Good introduction which demonstrates the niche area and the gap in our understanding and the rationale for this paper. Improving digital skills may facilitate and boost staff competence and focus.

the title of the tool review closed caption “” and a comma

Methodology– there is some information missing in terms of design. Be specific about it being quantitative and also cross-sectional (if that is what you have used). The methods also indicate that a t-test was conducted, you do not discuss this t-test results.

I am not sure whether I have missed something-  Under the procedure, it states that survey responses were 143, yet the results response rate indicates 282 responses with 279 complete responses.


The computed scores in Table 1 requires some context as it relates to the instrument. Whilst this is a 5-point Likert Scale, it would be useful to add an Annexure for the instrument used so that one can make some inferences about the items in each of the scales. Reporting of the mean and SD should be written in a more conventional manner.

The link between this study and TOPOL review is insightful in terms f the results and findings, given that this speaks to the clinical skills required in the digital age as it relates to digital literacy, transformation. It is unclear from the explanation of whether these figures are raw scores. Would be useful to indicate this in the table as an (n) as a  very minor addition.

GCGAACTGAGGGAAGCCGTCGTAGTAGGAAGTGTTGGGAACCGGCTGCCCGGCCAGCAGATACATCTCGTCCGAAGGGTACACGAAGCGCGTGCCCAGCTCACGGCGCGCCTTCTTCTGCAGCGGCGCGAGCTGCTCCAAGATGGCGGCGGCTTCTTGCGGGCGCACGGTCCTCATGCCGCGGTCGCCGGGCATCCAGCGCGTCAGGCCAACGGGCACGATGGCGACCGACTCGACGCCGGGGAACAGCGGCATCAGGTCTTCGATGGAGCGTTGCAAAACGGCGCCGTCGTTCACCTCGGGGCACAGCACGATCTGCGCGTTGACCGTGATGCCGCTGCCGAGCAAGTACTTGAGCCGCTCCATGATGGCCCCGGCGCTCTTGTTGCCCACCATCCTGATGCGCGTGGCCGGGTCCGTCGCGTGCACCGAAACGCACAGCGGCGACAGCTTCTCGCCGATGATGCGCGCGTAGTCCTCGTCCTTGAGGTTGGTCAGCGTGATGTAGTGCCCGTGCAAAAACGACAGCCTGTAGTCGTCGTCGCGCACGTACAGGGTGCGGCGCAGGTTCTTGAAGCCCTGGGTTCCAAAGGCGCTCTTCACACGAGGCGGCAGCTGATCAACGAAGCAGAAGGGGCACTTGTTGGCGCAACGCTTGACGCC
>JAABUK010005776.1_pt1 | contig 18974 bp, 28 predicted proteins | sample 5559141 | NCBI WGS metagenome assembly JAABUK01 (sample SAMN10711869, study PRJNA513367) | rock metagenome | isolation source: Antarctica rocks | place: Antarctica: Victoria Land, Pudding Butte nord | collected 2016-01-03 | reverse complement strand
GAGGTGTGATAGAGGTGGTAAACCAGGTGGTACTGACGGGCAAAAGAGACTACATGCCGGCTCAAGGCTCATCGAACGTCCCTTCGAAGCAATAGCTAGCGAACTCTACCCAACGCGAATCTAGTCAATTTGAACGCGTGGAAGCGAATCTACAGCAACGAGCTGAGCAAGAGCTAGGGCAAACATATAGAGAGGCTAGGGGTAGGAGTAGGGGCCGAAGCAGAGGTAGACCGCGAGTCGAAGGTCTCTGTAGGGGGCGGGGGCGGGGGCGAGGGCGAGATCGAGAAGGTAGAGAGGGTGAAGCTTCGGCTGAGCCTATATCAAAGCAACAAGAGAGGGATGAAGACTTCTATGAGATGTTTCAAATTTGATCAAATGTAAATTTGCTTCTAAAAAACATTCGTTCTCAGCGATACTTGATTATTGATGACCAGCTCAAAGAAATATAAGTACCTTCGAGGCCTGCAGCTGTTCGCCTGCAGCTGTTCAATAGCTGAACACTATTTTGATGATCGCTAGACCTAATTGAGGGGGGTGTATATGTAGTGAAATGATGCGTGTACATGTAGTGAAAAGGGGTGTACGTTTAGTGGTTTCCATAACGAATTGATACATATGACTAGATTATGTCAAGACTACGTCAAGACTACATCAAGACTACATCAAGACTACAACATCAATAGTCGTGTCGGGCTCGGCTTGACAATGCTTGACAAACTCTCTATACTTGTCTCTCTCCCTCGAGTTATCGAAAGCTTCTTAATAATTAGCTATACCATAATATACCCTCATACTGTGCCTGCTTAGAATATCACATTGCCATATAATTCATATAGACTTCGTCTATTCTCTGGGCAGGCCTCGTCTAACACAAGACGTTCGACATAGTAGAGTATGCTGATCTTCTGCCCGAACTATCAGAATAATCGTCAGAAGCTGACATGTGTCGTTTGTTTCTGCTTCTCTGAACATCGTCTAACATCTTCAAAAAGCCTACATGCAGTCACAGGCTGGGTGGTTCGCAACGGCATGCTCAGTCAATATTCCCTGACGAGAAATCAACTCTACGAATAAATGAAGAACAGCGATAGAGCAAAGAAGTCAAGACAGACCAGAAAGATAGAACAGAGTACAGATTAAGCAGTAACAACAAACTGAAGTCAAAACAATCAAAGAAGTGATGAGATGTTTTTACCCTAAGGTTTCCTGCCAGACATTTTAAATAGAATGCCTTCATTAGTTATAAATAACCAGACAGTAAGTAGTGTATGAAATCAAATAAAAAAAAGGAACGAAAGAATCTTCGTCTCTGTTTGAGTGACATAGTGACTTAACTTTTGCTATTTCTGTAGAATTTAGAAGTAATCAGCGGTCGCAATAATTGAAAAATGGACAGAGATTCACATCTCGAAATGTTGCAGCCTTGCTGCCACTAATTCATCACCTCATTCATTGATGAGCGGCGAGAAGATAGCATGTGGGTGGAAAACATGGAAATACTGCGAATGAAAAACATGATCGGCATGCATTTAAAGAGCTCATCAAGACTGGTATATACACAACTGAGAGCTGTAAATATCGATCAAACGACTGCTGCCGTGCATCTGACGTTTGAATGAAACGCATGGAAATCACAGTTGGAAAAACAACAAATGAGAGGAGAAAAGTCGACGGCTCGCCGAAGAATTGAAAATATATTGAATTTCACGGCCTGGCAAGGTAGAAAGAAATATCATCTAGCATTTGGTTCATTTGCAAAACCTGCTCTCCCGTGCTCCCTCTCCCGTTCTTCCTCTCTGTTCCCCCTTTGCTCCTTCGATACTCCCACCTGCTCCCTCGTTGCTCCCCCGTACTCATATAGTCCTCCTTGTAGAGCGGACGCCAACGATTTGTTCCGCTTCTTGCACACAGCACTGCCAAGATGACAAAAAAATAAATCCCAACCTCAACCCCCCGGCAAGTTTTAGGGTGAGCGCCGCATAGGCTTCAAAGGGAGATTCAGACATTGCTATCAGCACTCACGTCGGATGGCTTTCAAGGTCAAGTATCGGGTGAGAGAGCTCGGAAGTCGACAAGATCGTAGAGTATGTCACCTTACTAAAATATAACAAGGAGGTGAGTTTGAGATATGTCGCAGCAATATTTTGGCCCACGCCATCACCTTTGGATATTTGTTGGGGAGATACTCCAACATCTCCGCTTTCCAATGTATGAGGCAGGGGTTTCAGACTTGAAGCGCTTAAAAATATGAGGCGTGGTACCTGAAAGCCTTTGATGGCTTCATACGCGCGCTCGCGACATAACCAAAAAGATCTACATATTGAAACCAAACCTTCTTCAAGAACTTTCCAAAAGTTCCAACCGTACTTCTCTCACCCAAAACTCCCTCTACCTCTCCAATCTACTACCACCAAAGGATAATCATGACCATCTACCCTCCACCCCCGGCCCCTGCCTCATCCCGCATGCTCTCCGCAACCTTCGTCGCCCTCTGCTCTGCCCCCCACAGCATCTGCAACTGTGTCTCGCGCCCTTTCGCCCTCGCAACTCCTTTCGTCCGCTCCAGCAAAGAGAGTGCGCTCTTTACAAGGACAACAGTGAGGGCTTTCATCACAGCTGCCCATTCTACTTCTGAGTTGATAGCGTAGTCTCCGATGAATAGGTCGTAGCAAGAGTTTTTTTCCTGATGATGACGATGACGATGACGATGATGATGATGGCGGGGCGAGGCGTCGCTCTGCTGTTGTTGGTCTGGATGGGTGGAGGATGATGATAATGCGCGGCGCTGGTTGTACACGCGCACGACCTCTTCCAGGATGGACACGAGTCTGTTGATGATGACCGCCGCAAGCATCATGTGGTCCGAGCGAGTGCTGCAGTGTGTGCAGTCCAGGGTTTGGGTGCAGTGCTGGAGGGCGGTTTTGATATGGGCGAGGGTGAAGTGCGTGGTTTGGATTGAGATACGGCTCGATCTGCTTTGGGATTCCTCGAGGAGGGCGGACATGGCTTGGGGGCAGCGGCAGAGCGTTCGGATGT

The headings of the figures could be changed. Avoid using the direct questions as headings or words such as frequency as these are statistical terms for analysis. Figures 3 (a, b, c and d) follows one another without explanations in between to orientate the reader. Whilst having about 2 tables of the same (eg 3a and 3b) following one another with a summarised explanation as it offers an explanation and comparison of Physiotherapists and other AHP’s for the same scale. The same for Fig’s 4- It is a string of figures and as a reviewer, I kept having to scroll up for the explanation (which may require some more detailed explanation).

Kolachalama and Garg (2018) suggest that concerning AI/ML, curricula should aim for literacy, rather than proficiency; focusing on developing conceptual knowledge to assist clinical practice. Physiotherapy education could follow, by embedding technological knowledge relevant to patient care into workforce development strategies.’- I found that this is useful for practical implications as it demonstrates some of the conceptual and requisite knowledge which clinicians may require and therefore would need to be included in a curriculum.